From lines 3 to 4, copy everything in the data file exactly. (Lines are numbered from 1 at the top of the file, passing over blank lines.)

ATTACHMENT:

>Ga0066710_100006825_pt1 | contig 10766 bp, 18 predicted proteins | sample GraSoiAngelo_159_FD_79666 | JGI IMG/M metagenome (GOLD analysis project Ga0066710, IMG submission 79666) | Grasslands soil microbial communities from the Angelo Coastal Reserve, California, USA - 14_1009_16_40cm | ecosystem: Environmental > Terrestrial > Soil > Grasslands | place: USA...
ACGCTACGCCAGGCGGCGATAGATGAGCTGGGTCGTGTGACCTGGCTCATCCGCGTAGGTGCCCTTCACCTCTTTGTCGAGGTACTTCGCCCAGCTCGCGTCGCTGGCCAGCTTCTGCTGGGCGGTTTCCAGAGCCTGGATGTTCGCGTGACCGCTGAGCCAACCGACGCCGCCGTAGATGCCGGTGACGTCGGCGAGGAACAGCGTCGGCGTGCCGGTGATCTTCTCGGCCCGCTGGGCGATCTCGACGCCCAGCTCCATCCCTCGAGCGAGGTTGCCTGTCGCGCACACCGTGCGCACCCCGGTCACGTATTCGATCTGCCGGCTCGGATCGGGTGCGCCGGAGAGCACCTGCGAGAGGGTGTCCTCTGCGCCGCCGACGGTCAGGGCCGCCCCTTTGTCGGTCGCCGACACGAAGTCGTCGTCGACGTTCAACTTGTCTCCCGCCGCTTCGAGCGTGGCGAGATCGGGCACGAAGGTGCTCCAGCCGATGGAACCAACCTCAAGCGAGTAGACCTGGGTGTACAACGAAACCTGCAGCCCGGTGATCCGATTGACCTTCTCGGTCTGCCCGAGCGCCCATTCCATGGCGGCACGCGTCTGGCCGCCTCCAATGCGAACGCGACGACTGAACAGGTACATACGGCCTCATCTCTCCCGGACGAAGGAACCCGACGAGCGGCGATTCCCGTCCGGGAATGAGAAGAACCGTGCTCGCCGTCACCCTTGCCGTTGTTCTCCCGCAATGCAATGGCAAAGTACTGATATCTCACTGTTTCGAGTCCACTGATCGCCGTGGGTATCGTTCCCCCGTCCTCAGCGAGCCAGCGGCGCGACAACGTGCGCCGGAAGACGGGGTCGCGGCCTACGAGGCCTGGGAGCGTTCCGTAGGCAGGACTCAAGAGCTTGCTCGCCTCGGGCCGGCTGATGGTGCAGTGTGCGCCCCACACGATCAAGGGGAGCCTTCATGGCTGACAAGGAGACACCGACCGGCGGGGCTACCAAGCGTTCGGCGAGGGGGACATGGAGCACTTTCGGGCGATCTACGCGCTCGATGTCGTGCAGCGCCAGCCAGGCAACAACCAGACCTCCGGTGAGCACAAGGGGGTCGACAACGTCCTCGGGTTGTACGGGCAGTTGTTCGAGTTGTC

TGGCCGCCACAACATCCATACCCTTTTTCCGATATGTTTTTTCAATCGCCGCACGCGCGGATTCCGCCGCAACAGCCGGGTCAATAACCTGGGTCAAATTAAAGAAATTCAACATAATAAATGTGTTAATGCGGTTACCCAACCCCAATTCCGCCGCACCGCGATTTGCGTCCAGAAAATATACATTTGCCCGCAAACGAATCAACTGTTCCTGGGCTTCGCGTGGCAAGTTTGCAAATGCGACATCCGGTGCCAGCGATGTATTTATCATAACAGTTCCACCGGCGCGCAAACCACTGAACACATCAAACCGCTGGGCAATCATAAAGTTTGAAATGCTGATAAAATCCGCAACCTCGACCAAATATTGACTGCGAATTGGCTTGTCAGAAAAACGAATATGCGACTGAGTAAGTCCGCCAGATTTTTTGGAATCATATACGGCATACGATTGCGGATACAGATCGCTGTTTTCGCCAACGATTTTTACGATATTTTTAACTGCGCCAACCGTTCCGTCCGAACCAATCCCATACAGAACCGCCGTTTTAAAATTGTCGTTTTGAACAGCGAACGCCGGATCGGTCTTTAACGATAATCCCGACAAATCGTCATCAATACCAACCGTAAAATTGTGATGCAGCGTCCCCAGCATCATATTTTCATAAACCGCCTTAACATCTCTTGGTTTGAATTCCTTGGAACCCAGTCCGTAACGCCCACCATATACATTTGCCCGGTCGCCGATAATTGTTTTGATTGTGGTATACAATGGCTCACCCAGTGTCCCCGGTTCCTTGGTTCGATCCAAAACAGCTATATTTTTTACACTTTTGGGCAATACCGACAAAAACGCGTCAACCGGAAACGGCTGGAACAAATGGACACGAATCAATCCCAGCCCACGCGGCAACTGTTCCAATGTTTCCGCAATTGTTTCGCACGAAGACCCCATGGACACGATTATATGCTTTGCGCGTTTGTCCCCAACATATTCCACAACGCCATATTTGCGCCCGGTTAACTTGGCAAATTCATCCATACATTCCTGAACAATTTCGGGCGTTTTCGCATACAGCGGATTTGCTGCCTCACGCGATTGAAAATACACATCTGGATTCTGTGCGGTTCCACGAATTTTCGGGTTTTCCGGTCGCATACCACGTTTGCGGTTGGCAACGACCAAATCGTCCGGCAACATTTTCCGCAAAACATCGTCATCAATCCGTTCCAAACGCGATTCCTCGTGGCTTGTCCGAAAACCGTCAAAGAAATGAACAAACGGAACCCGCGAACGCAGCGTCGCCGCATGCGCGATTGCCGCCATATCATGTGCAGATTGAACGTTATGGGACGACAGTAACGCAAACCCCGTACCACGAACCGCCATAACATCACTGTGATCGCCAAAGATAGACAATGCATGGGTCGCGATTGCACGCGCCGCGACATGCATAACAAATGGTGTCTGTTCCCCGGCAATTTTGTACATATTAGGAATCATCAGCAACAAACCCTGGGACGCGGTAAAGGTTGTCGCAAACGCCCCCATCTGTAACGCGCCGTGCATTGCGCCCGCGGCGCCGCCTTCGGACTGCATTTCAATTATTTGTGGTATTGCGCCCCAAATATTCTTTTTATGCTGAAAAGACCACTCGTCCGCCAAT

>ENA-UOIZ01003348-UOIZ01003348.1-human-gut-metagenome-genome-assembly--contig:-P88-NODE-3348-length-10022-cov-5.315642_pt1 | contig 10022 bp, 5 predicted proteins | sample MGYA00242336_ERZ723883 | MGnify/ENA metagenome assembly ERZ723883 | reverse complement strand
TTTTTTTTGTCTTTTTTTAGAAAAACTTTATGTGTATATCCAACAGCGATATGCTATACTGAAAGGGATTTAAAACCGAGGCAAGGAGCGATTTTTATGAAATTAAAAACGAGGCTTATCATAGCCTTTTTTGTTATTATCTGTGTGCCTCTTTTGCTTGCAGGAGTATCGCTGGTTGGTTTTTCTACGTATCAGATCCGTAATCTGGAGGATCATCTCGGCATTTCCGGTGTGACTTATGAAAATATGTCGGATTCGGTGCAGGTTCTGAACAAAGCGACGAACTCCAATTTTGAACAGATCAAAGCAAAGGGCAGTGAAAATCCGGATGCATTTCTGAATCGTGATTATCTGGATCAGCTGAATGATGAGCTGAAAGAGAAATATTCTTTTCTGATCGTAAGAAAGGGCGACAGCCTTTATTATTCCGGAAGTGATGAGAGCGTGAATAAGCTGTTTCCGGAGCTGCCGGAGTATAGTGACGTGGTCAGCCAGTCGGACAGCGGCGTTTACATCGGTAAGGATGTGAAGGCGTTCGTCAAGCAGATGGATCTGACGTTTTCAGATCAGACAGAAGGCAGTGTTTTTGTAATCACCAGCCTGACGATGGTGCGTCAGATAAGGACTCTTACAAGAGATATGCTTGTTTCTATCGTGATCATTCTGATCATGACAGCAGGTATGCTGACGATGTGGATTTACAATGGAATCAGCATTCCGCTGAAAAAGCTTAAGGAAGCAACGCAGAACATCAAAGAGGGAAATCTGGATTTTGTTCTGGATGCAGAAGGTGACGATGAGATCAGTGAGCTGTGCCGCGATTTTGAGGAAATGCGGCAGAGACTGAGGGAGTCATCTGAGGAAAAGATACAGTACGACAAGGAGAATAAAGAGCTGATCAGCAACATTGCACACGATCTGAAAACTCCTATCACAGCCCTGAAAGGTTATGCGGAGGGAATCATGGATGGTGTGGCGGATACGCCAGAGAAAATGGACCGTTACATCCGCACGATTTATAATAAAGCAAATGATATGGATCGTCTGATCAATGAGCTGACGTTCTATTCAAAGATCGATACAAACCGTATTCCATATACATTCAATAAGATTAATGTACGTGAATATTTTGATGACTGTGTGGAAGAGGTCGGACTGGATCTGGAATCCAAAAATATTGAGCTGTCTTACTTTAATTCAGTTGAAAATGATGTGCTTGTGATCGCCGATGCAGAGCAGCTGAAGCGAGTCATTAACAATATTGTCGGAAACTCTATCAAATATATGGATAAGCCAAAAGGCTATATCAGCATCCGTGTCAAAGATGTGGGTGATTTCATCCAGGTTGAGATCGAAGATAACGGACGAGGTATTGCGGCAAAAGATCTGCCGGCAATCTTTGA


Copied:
TGGCCGCCACAACATCCATACCCTTTTTCCGATATGTTTTTTCAATCGCCGCACGCGCGGATTCCGCCGCAACAGCCGGGTCAATAACCTGGGTCAAATTAAAGAAATTCAACATAATAAATGTGTTAATGCGGTTACCCAACCCCAATTCCGCCGCACCGCGATTTGCGTCCAGAAAATATACATTTGCCCGCAAACGAATCAACTGTTCCTGGGCTTCGCGTGGCAAGTTTGCAAATGCGACATCCGGTGCCAGCGATGTATTTATCATAACAGTTCCACCGGCGCGCAAACCACTGAACACATCAAACCGCTGGGCAATCATAAAGTTTGAAATGCTGATAAAATCCGCAACCTCGACCAAATATTGACTGCGAATTGGCTTGTCAGAAAAACGAATATGCGACTGAGTAAGTCCGCCAGATTTTTTGGAATCATATACGGCATACGATTGCGGATACAGATCGCTGTTTTCGCCAACGATTTTTACGATATTTTTAACTGCGCCAACCGTTCCGTCCGAACCAATCCCATACAGAACCGCCGTTTTAAAATTGTCGTTTTGAACAGCGAACGCCGGATCGGTCTTTAACGATAATCCCGACAAATCGTCATCAATACCAACCGTAAAATTGTGATGCAGCGTCCCCAGCATCATATTTTCATAAACCGCCTTAACATCTCTTGGTTTGAATTCCTTGGAACCCAGTCCGTAACGCCCACCATATACATTTGCCCGGTCGCCGATAATTGTTTTGATTGTGGTATACAATGGCTCACCCAGTGTCCCCGGTTCCTTGGTTCGATCCAAAACAGCTATATTTTTTACACTTTTGGGCAATACCGACAAAAACGCGTCAACCGGAAACGGCTGGAACAAATGGACACGAATCAATCCCAGCCCACGCGGCAACTGTTCCAATGTTTCCGCAATTGTTTCGCACGAAGACCCCATGGACACGATTATATGCTTTGCGCGTTTGTCCCCAACATATTCCACAACGCCATATTTGCGCCCGGTTAACTTGGCAAATTCATCCATACATTCCTGAACAATTTCGGGCGTTTTCGCATACAGCGGATTTGCTGCCTCACGCGATTGAAAATACACATCTGGATTCTGTGCGGTTCCACGAATTTTCGGGTTTTCCGGTCGCATACCACGTTTGCGGTTGGCAACGACCAAATCGTCCGGCAACATTTTCCGCAAAACATCGTCATCAATCCGTTCCAAACGCGATTCCTCGTGGCTTGTCCGAAAACCGTCAAAGAAATGAACAAACGGAACCCGCGAACGCAGCGTCGCCGCATGCGCGATTGCCGCCATATCATGTGCAGATTGAACGTTATGGGACGACAGTAACGCAAACCCCGTACCACGAACCGCCATAACATCACTGTGATCGCCAAAGATAGACAATGCATGGGTCGCGATTGCACGCGCCGCGACATGCATAACAAATGGTGTCTGTTCCCCGGCAATTTTGTACATATTAGGAATCATCAGCAACAAACCCTGGGACGCGGTAAAGGTTGTCGCAAACGCCCCCATCTGTAACGCGCCGTGCATTGCGCCCGCGGCGCCGCCTTCGGACTGCATTTCAATTATTTGTGGTATTGCGCCCCAAATATTCTTTTTATGCTGAAAAGACCACTCGTCCGCCAAT

>ENA-UOIZ01003348-UOIZ01003348.1-human-gut-metagenome-genome-assembly--contig:-P88-NODE-3348-length-10022-cov-5.315642_pt1 | contig 10022 bp, 5 predicted proteins | sample MGYA00242336_ERZ723883 | MGnify/ENA metagenome assembly ERZ723883 | reverse complement strand